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10 Commandments of Next Gen Engagement (plus 1)

10 Commandments of Next Gen Engagement (plus 1)

27 August 2012

In the new world order, business as usual is not an option and only those that adapt will survive said Sandy Cardin, world renown philanthropic leader in his presentation to the Jewish Community Council of Victoria’s professional networking group today.


Sandy is President of the Charles and Lynn Schusterman Philanthropic Network and is here as guest speaker for the Australian Jewish Funders (AJF). He outlined his commandments of how to successfully engage and inspire young Jews with the new rules of the game. Below are Sandy’s 10 (plus one) commandments:

Understand your audience
Young people (20 – 40 year olds) see themselves as global citizens who are passionate and positive about the change they can affect. Be positive and believe change is possible or lose them to other causes.

Think people first and then think programs
Don’t sell your own programs - find out what young people want to do and help them achieve it.

Make Jewish life relevant
Connect young people’s passion for social causes to Jewish values, social justice and Tikkun Olam. Young people’s ethos lies at the heart of Jewish life.

Create multiple entry points
Many Jews are not involved in Jewish youth groups, schools and synagogues so provide a plethora of options for them to engage.

Look outside the Jewish community
Reach out to the many leaders and volunteers of social justice organisations and the like who are Jewish and would be happy to continue their work at a Jewish level.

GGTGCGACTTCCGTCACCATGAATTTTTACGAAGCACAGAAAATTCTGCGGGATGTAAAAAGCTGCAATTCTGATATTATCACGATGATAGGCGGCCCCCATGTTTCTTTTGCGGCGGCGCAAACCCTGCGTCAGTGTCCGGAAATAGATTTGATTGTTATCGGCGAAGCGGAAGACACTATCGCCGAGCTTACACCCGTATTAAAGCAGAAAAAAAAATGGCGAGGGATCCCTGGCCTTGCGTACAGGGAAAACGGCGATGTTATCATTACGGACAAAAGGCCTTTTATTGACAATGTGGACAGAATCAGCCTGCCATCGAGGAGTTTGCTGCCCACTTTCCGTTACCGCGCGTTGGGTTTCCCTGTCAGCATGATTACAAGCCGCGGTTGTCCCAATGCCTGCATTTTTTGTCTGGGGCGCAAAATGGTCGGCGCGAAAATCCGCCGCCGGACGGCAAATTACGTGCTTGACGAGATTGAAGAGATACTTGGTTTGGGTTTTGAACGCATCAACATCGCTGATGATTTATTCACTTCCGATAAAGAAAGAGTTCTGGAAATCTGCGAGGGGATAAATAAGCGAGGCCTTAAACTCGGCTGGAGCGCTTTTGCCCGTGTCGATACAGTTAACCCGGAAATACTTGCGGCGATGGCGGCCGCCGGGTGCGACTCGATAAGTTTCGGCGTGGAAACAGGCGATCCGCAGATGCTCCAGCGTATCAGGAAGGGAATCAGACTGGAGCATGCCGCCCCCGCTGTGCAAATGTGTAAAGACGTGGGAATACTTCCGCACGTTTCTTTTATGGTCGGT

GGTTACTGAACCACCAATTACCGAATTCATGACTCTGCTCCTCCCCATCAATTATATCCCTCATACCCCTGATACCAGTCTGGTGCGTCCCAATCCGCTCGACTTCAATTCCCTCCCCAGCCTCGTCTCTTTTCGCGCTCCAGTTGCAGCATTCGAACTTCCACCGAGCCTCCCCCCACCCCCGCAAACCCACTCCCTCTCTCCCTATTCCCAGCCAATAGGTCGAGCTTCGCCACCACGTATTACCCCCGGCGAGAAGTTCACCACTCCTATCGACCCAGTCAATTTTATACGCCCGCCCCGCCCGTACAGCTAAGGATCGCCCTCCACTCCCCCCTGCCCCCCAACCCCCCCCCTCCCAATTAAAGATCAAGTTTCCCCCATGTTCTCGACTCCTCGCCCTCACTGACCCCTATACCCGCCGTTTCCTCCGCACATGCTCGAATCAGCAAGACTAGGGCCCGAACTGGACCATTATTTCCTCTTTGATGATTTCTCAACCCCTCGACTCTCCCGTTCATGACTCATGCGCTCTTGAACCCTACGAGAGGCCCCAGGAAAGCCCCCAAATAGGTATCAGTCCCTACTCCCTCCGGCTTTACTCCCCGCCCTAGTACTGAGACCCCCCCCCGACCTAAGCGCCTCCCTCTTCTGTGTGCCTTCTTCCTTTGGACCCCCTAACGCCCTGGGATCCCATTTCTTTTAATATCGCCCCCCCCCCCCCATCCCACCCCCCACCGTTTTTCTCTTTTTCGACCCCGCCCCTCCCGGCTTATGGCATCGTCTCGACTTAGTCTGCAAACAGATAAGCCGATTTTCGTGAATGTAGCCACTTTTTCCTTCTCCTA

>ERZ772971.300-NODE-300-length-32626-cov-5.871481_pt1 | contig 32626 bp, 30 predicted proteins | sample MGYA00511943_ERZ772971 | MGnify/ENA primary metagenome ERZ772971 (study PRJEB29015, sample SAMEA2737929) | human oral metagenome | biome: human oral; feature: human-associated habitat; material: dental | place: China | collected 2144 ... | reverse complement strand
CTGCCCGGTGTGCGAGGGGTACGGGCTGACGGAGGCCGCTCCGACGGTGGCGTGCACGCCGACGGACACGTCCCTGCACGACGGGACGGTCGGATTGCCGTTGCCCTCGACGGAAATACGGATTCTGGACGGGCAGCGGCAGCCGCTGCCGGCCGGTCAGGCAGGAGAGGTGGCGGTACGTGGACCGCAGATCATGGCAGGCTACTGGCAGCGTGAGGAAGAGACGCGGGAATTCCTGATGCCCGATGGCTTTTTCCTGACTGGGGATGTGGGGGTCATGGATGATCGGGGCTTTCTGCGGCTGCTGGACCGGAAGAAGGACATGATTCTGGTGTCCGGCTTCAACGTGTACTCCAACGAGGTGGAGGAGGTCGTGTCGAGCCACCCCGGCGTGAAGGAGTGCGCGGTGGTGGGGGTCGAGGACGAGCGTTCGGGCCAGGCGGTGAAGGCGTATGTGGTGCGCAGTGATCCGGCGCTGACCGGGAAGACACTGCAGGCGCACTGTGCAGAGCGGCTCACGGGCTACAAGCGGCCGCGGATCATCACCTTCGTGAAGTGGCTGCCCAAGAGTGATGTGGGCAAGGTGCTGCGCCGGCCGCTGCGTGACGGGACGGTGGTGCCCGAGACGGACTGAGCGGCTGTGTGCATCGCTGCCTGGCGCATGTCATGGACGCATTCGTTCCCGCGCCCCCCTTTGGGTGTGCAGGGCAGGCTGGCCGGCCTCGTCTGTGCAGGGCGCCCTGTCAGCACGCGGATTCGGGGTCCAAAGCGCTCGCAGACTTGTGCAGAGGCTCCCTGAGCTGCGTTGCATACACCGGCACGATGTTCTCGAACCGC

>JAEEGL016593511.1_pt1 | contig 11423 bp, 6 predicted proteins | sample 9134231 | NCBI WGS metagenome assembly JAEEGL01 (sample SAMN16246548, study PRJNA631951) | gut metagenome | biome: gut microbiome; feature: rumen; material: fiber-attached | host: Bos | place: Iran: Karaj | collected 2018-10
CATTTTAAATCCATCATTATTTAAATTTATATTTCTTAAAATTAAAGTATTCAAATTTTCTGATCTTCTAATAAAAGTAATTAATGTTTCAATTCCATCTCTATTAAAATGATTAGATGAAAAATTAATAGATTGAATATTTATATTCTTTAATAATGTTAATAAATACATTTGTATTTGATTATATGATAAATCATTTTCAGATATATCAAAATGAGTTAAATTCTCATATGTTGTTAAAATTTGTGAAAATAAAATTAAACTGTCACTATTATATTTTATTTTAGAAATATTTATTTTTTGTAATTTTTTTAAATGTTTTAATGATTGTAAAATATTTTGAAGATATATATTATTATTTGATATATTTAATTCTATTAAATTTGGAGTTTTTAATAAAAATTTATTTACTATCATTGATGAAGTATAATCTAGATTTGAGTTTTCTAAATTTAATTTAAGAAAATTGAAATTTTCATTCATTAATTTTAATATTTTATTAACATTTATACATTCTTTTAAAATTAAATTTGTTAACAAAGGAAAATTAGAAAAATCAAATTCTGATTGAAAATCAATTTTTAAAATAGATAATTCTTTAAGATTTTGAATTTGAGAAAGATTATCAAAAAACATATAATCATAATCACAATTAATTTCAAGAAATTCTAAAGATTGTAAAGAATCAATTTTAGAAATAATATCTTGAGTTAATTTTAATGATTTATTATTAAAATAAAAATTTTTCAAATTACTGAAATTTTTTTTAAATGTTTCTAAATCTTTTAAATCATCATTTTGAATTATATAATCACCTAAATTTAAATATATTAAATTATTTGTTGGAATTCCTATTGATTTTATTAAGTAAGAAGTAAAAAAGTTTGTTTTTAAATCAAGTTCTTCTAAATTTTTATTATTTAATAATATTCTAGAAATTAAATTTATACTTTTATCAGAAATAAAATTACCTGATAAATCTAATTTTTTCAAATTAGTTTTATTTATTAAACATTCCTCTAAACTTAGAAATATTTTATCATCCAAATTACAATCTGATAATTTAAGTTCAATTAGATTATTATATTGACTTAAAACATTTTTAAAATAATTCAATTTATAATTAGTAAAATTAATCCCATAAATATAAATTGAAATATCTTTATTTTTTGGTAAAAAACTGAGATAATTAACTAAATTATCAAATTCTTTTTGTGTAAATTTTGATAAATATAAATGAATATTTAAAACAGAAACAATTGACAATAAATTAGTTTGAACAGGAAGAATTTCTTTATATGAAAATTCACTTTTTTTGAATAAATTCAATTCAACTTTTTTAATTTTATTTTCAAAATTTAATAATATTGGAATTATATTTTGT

Enable young people to create not just consume
A hugely successful initiative - Moshe House - began 10 years ago with heavily subsidised rental and a condition to run weekly Jewish activities. This treats the occupants as creators, not consumers with greater outcomes.

Invest in great people – not just projects
Be confident that good people will continue to grow and develop initiatives and programs.

Learn universal languages
Young people network through Birthright, Limmud, Moshe House... Tap into these networks, build on what they have learnt and offer them next steps.

Embrace technology
Engage young people through Twitter, Facebook, foursquare etc… as traditional email is not the primary communication tool.

Build relationships, not institutions
Enable the best people to fill the best jobs and train others to fill the gaps.

Plan for tomorrow
Although fighting fires may take up all our time, building for the future is the only way we can move ahead. Every day, do a bit of each!

Sandy explained that Jewish professionals are passionate advocates for the Jewish community and its very future. He quoted Lyn Schusterman as saying “I may make it possible but you make it happen” and it is this very truism that means community professionals can take the bold steps to confront what we do on a daily basis, break down the silos and funding challenges and set about creating sustainable futures for our children and grandchildren.

JCCV President Nina Bassat AM gave the vote of thanks and said: “It is critical that we all understand the linkage between human capital and venture capital. That the essence of engaging our young people is turning possibility into reality and that this is how organisations can reach out and engage.”

Watch Sandy Cardin's presentation on Youtube


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